This does not mean, however, that a Christian should regard the presence of doubts in his heart as a harmless or unimportant matter. Jesus chided His own disciples for their lack of confidence in Him when their ship was tossed in a great tempest and said to them: “Why are ye fearful, O ye of little faith?” (Matthew 8:26), “Where is your faith?” (Luke 8:25), and even “How is it that ye have no faith?” (Mark 4:40). Even though being “slow of heart to believe all that the prophets have spoken” does not mean that a person has no saving faith in the Lord, yet such doubts are produced by man’s corrupt flesh, and must be identified as a transgression of the very First Commandment, which Luther explains in his Small Catechism as follows: “We should fear, love, and trust in God above all things.” The Scriptures command each one of us: “Trust in the Lord with all thine heart; and lean not unto thine own understanding” (Proverbs 3:5); and even a sin of omission in this regard must be humbly and sincerely repented of (James 4:17; Romans 7:19a, 24).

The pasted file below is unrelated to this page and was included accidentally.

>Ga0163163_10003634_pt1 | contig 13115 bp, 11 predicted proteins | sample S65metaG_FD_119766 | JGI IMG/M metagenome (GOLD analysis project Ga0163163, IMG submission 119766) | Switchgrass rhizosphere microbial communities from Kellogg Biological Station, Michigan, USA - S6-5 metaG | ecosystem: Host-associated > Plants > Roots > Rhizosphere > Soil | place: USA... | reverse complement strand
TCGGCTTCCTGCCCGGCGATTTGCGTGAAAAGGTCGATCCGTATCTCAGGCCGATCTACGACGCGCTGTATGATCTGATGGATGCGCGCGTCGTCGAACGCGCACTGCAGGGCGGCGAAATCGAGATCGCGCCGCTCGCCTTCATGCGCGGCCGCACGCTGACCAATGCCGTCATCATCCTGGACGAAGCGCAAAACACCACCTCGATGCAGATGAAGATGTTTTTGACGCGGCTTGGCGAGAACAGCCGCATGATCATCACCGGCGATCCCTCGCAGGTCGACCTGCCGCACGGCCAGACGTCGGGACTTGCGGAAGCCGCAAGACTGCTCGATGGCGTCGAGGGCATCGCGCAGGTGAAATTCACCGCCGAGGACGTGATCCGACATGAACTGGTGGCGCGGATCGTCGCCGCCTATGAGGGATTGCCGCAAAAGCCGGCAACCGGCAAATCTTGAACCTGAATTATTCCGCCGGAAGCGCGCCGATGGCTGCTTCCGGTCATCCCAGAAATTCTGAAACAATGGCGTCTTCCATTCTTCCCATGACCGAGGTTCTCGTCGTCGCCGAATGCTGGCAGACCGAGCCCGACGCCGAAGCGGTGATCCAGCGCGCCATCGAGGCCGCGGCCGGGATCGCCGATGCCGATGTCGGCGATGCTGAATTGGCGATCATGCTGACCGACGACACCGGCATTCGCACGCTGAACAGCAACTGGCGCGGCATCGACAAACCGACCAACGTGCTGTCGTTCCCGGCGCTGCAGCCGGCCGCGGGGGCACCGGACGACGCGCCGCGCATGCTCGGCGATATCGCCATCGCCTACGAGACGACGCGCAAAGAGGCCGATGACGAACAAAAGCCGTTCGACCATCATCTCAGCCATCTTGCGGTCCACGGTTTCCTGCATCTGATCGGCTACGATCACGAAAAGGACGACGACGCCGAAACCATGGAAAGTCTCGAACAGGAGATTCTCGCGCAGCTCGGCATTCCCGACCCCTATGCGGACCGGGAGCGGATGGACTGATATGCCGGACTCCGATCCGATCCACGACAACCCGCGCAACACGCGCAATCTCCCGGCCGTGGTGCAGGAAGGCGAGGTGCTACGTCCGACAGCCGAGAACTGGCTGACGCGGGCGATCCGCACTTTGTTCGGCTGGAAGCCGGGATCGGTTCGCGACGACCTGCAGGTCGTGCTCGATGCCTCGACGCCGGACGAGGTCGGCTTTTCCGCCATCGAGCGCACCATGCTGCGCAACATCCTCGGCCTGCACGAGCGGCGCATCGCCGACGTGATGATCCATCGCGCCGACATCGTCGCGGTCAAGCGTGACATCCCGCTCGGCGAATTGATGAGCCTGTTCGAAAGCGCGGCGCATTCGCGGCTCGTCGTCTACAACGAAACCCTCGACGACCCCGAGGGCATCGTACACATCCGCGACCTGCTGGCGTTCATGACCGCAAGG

Now a Christian, in an outburst of his arrogant flesh, might say: “Of course I trust in God above all things! I never have any doubts concerning what He tells me in His Word.” Such a declaration is not only a self-deception and in actuality a blatant lie (I John 1:8), but it make a liar out of God Himself, “and His Word is not in us” (v. 10). That latter characterization of the Apostle John is a most earnest warning against such wicked assertions which come from sinful pride; and they must be repented of without delay (Proverbs 4:24; 8:13)! We do not have perfect trust in God’s gracious promises regarding His continuous, never-failing love and care, as His admonition in Matthew 6:24ff. clearly shows. Even Christians chafe under the discomfort and anxiety that stressful situations produce in their lives, complain about “the sufferings of this present time” (Romans 8:18), and worry about what might happen in the future with regard to such matters as food, drink and clothing (Luke 12:28-29). “After all these things do the Gentiles seek,” says Jesus, “for your heavenly Father knoweth that ye have need of all these things” (Matthew 6:32). Rather, as the fruit of our faith in Christ our Savior, we should flee for comfort to such wonderful passages as these: “All things work together for good to them that love God, to them who are the called according to His purpose” (Romans 8:28); “My times are in Thy hand” (Psalm 31:15); “I will never leave thee, nor forsake thee” (Hebrews 13:5); “Fear thou not; for I am with thee. Be not dismayed; for I am thy God. I will strengthen thee; yea, I will help thee; yea, I will uphold thee with the right hand of My righteousness” (Isaiah 41:10). “He that spared not His own Son but delivered Him up for us all, how shall He not with Him also freely give us all things?” (Romans 8:32).